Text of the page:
The bill would take effect only when enacted, in identical form, by states possessing a majority of the electoral votes–that is, enough electoral votes to elect a President (270 of 538). When the bill comes into effect, all the electoral votes from those states would be awarded to the presidential candidate who receives the most popular votes in all 50 states (and DC).

The bill uses the power given to each state by the Founding Fathers in the Constitution to change how they award their electoral votes for president.

In Gallup polls since 1944, only about 20% of the public has supported the current system of awarding all of a state’s electoral votes to the presidential candidate who receives the most votes in each separate state (with about 70% opposed and about 10% undecided). The recent Washington Post, Kaiser Family Foundation, and Harvard University poll shows 72% support for direct nationwide election of the President. Support for a national popular vote is strong in virtually every state, partisan, and demographic group surveyed in recent polls in closely divided battleground states: Colorado– 68%, Iowa –75%, Michigan– 73%, Missouri– 70%, New Hampshire– 69%, Nevada– 72%, New Mexico– 76%, North Carolina– 74%, Ohio– 70%, Pennsylvania — 78%, Virginia — 74%, and Wisconsin — 71%; in smaller states (3 to 5 electoral votes): Alaska — 70%, DC — 76%, Delaware –75%, Maine — 77%, Nebraska — 74%, New Hampshire –69%, Nevada — 72%, New Mexico — 76%, Rhode Island — 74%, and Vermont — 75%; in Southern and border states: Arkansas –80%, Kentucky — 80%, Mississippi –77%, Missouri — 70%, North Carolina — 74%, and Virginia — 74%; and in other states polled: California — 70%, Connecticut — 74% , Massachusetts — 73%, Minnesota — 75%, New York — 79%, Washington — 77%, and West Virginia- 81%.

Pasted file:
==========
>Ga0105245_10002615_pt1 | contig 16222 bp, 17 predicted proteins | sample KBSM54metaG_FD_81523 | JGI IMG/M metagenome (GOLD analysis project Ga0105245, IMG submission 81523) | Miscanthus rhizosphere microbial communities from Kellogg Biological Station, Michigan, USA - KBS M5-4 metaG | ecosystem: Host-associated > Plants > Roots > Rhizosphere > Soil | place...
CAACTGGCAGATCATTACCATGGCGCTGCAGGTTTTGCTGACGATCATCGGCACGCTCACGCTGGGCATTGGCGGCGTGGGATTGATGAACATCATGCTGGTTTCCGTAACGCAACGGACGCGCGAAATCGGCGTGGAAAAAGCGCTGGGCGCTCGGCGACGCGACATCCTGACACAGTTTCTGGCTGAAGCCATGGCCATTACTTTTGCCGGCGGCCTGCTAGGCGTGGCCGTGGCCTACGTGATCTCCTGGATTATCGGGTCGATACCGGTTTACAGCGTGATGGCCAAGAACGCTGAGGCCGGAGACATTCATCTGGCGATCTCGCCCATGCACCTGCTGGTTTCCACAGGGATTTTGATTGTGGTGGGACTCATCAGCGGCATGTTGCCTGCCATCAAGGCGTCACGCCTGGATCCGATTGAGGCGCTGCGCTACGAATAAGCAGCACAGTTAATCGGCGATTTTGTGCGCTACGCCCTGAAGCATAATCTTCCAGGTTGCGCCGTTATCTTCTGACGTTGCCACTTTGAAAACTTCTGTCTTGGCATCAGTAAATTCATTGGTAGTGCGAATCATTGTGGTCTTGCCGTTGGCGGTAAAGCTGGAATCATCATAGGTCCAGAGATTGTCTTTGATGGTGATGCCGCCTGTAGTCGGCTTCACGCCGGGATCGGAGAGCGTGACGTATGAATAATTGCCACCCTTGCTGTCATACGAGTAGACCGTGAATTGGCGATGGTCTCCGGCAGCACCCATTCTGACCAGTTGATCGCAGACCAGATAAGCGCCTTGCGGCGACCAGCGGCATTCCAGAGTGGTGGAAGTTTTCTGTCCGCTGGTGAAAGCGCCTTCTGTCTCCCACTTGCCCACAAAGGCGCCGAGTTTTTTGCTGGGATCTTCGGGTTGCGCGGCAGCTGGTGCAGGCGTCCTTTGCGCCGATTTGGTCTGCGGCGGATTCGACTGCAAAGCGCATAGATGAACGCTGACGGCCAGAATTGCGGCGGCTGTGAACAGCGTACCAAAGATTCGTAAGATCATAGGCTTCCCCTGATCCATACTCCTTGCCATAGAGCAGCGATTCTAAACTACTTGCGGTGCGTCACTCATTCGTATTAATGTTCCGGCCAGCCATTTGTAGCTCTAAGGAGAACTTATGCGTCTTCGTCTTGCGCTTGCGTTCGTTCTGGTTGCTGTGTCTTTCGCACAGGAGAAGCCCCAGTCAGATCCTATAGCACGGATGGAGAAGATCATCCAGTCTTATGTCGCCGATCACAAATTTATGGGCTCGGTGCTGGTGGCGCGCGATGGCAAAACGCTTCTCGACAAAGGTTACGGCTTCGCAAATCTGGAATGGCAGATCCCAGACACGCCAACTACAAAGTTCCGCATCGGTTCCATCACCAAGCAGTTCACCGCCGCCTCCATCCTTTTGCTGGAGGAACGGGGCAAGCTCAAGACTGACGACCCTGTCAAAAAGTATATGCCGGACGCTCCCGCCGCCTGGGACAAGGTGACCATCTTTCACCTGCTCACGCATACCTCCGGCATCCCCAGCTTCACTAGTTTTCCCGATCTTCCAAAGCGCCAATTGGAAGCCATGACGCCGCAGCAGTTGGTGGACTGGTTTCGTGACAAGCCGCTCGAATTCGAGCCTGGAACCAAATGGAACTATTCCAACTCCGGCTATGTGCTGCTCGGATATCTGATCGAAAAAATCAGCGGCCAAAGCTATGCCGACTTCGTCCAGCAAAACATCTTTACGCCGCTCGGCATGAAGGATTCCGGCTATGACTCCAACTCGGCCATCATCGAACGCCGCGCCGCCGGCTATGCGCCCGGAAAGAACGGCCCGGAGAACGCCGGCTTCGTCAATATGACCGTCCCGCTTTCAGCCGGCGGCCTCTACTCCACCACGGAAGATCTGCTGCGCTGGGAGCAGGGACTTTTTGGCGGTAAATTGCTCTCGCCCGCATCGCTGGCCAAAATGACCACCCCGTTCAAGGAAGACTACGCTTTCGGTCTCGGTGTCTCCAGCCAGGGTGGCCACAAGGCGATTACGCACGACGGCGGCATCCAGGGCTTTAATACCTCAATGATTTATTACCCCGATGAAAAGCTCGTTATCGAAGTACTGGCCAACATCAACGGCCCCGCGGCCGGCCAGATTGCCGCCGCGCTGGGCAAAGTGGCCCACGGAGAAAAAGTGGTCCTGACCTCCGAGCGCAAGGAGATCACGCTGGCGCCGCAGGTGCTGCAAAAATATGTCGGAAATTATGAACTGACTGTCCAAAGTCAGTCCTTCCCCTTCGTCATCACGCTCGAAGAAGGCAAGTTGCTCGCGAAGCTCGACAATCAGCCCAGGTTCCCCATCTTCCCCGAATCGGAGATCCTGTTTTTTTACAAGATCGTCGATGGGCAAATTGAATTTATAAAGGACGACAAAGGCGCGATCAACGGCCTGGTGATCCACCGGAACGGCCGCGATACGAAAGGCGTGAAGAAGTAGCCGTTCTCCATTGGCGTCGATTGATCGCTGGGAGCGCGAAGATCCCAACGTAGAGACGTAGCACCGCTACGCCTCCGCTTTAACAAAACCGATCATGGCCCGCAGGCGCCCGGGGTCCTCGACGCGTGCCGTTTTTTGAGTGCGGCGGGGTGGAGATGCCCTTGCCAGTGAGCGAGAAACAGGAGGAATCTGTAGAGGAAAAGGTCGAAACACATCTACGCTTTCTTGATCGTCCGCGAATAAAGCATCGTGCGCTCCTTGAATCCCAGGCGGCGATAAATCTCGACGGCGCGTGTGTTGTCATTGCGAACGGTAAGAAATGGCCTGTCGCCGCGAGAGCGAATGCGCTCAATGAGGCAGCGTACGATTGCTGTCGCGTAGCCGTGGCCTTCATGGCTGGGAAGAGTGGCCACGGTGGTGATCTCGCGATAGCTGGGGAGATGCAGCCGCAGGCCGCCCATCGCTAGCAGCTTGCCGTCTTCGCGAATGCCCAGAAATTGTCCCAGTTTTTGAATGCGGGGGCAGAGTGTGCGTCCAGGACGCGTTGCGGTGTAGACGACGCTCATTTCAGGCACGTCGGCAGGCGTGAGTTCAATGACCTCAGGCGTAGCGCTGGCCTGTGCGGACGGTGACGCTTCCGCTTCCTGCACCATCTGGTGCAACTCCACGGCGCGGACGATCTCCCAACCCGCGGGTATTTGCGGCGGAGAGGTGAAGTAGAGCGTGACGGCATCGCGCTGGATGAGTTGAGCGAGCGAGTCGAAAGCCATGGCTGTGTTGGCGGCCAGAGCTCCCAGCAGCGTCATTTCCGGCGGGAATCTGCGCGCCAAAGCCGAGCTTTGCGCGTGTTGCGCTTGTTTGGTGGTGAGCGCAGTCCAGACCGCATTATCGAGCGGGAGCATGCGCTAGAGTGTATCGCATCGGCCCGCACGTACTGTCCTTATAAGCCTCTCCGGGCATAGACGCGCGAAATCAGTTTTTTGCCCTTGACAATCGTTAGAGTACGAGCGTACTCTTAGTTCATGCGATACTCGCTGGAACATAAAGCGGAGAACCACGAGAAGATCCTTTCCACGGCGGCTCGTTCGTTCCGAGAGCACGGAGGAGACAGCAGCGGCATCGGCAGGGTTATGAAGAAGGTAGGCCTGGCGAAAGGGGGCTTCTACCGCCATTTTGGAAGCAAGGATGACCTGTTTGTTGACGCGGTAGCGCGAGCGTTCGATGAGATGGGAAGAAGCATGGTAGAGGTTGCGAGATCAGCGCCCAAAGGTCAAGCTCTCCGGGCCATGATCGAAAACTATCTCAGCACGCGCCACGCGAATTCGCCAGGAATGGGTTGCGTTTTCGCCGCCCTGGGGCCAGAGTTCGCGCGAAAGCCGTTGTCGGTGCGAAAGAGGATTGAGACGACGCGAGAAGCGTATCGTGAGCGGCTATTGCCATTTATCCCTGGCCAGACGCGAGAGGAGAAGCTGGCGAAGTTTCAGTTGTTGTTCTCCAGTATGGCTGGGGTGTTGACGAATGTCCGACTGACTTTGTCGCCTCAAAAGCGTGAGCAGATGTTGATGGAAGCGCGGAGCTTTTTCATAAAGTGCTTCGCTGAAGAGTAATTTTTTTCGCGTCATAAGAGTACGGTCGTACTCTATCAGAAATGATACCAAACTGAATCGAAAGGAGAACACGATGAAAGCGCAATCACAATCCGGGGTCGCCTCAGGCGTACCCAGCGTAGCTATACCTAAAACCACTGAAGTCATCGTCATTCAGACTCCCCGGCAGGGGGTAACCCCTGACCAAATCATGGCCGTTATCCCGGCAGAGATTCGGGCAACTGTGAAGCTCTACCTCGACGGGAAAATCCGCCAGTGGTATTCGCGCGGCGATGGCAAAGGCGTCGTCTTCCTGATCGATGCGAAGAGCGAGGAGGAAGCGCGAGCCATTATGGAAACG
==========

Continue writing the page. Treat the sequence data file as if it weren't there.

The National Popular Vote bill has passed 31 state legislative chambers, in 21 small, medium-small, medium, and large states, including one house in Arkansas (6), Connecticut (7), Delaware (3), The District of Columbia (3), Maine (4), Michigan (17), Nevada (5), New Mexico (5), New York (31), North Carolina (15), and Oregon (7), and both houses in California (55), Colorado (9), Hawaii (4), Illinois (21), New Jersey (15), Maryland (10), Massachusetts (12), Rhode Island (4), Vermont (3), and Washington (11). The bill has been enacted by the District of Columbia, Hawaii, Illinois, New Jersey, Maryland, Massachusetts, and Washington. These seven states possess 76 electoral votes — 28% of the 270 necessary to bring the law into effect.

See http://www.NationalPopularVote.com